Attorney General Jeff Sessions recently issued a ruling denying asylum to female victims of domestic abuse and gang violence. His decision, which ruled against a Salvadoran woman who had been severely abused by her husband, concludes that such victims "generally" don't qualify for asylum under a federal law that grants asylum to any refugees who is "unable or unwilling to return to [her home country], and is unable or unwilling to avail . . . herself of the protection of, that country because of persecution or a well-founded fear of persecution on account of race, religion, nationality, membership in a particular social group, or political opinion." The decision overrules two prior Justice Department Board of Immigration Appeals decisions, which granted asylum to female victims of domestic abuse in Guatemala and El Salvador. Sessions' ruling is legally problematic. But, perhaps even more importantly, it highlights the arbitrary injustice of a policy that denies asylum to victims of horrible persecution as bad as that which falls within the scope of the rules.
The key legal question in the case is whether Salvadoran victims of domestic violence qualify as people with "a well-founded fear of persecution" based on their "membership in a particular social group." The phrase "particular social group" is far from precise. But, as Sessions recognizes, courts have generally defined it as a group "composed of members who share a common immutable characteristic, (2) defined with particularity, and (3) socially distinct within the society in question." It should be obvious that women qualify as a group that shares "a common immutable characteristic," and that they are also a group that is "socially distinct" and "can be defined with particularity." It is true that gender is not completely immutable in an age of sex change operations. But it is surely sufficiently so to qualify under the rules. And you don't have to be a radical feminist to recognize that, in highly sexist societies like El Salvador and Guatemala, which have a "culture of machismo and family violence" (as one of the BIA decisions overruled by Sessions puts it), domestic violence against women flourishes in large part because of gender bias. And such bias helps account for the failure of the authorities to effectively curtail such abuse. Recognizing that does not require us to assume that all Guatemalan and Salvadoran men are sexist or violent, or that all law enforcement officials in those countries are misogynists, merely that such attitudes are sufficiently widespread there that they account for much of the danger faced by female victims of domestic violence.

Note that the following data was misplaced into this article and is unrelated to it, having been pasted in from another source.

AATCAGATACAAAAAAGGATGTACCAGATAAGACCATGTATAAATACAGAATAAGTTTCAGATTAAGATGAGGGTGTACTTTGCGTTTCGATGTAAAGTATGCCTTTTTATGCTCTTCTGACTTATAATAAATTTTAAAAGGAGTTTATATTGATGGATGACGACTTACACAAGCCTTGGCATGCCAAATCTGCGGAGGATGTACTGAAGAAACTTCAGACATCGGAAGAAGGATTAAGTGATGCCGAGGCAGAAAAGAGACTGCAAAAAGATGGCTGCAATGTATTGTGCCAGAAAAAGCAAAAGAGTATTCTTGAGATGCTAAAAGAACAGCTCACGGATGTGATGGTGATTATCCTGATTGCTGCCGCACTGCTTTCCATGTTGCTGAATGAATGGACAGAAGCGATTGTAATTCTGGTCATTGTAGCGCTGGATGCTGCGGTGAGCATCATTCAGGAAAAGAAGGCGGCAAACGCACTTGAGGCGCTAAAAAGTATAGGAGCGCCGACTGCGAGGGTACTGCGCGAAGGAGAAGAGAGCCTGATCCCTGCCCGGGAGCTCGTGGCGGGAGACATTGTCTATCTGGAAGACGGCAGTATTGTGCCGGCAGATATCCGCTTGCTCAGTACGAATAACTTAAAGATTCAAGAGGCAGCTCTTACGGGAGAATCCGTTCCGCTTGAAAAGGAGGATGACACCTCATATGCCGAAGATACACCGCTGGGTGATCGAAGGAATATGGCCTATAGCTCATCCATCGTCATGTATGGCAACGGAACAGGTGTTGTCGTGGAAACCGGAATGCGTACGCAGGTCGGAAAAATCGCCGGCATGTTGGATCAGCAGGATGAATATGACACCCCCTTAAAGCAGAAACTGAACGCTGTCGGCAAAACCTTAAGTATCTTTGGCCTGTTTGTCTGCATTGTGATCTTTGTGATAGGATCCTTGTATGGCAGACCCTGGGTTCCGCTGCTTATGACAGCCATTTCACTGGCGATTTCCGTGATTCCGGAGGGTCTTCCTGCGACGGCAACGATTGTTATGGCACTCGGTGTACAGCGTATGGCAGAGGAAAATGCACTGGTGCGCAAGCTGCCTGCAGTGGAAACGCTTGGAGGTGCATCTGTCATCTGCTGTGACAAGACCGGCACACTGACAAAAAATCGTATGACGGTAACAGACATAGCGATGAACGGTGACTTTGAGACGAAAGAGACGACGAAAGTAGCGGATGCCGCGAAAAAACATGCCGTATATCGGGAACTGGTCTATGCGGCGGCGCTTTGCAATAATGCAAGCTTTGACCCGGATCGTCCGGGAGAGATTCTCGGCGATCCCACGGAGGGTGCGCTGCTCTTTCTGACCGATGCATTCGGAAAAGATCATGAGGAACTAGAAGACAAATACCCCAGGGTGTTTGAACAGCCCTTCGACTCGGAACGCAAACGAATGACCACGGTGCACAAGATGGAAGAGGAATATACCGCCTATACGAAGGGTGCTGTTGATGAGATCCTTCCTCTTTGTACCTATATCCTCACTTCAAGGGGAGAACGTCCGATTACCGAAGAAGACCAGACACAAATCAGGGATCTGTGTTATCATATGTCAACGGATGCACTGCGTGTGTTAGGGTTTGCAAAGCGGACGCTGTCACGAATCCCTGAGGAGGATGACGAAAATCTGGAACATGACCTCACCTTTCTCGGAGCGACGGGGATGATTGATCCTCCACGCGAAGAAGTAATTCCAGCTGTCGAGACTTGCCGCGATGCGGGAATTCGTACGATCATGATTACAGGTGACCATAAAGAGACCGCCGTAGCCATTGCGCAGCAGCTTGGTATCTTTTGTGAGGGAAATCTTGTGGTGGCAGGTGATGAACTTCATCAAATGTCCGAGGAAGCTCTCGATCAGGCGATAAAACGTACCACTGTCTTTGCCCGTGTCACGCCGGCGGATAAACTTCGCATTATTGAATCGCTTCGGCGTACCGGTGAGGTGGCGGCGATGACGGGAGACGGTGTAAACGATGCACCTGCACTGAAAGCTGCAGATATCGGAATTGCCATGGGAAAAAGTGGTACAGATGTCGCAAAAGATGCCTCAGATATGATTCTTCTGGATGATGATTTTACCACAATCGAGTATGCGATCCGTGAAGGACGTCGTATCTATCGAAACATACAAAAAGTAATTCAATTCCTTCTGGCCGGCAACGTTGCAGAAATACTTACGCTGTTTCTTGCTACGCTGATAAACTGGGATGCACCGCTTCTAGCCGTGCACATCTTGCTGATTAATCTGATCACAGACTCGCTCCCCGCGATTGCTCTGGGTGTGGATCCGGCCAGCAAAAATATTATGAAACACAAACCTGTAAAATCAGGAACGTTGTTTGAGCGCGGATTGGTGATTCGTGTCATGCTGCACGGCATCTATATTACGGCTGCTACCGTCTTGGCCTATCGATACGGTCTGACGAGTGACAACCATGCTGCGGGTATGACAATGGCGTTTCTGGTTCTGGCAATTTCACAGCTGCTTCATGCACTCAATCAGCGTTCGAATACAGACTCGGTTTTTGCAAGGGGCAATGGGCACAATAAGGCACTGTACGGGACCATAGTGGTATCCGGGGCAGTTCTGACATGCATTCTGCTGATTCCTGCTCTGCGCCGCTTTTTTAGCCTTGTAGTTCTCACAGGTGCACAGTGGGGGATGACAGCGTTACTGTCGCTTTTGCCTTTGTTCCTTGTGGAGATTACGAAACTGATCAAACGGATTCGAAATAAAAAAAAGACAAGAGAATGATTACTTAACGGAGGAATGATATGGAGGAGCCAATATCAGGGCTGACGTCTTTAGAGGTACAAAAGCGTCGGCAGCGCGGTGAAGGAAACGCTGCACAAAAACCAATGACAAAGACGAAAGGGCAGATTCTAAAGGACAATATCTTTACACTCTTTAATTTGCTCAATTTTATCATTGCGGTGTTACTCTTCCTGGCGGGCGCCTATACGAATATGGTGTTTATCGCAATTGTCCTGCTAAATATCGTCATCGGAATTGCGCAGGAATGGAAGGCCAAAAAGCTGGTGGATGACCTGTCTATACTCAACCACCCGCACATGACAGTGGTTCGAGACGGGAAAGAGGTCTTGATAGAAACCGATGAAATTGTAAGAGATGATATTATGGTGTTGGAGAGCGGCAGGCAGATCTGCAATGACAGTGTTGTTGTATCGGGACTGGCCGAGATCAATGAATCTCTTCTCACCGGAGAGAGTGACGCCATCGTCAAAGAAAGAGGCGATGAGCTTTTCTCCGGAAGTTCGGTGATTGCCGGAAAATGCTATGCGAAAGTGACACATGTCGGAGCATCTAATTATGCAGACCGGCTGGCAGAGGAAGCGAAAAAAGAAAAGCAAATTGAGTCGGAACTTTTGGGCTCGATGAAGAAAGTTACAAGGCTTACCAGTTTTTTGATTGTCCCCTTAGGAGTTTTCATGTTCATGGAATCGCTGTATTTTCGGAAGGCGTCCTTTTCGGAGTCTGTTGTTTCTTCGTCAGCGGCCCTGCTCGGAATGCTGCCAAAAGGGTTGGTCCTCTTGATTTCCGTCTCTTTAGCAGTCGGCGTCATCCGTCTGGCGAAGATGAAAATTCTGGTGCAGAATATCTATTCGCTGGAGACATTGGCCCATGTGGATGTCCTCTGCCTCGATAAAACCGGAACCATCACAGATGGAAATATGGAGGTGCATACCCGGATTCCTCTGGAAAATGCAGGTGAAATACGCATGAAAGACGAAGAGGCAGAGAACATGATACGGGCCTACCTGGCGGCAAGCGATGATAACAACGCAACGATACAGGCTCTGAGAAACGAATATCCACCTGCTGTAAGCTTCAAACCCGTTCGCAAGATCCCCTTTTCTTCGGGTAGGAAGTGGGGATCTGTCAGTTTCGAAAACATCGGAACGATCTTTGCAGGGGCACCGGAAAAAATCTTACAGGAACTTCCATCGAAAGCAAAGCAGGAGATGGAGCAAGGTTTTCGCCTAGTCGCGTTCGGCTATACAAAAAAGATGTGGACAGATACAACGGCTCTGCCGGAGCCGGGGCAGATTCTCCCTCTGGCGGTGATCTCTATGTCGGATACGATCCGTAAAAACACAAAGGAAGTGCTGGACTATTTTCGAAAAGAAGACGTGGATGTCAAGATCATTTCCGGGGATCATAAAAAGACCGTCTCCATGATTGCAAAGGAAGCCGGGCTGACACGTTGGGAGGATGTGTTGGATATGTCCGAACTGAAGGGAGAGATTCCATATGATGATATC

In addition, one would have to be naive to believe that Sessions' immigration decisions are motivated by evenhanded concern for the rule of law. This is the same Jeff Sessions who has tried to impose blatantly unconstitutional conditions on federal grants in order to pressure sanctuary cities into supporting federal efforts to deport undocumented immigrants. That policy has been repeatedly struck down in court decisions by both Republican and Democratic judges. Despite his supposed zeal for policing flawed BIA decisions, I would be willing to bet that Sessions will not overturn last week's utterly ridiculous BIA ruling concluding that working as a slave laborer for a guerrilla group qualifies as providing "material support" to terrorists. That ruling is far more indefensible than those he just reversed.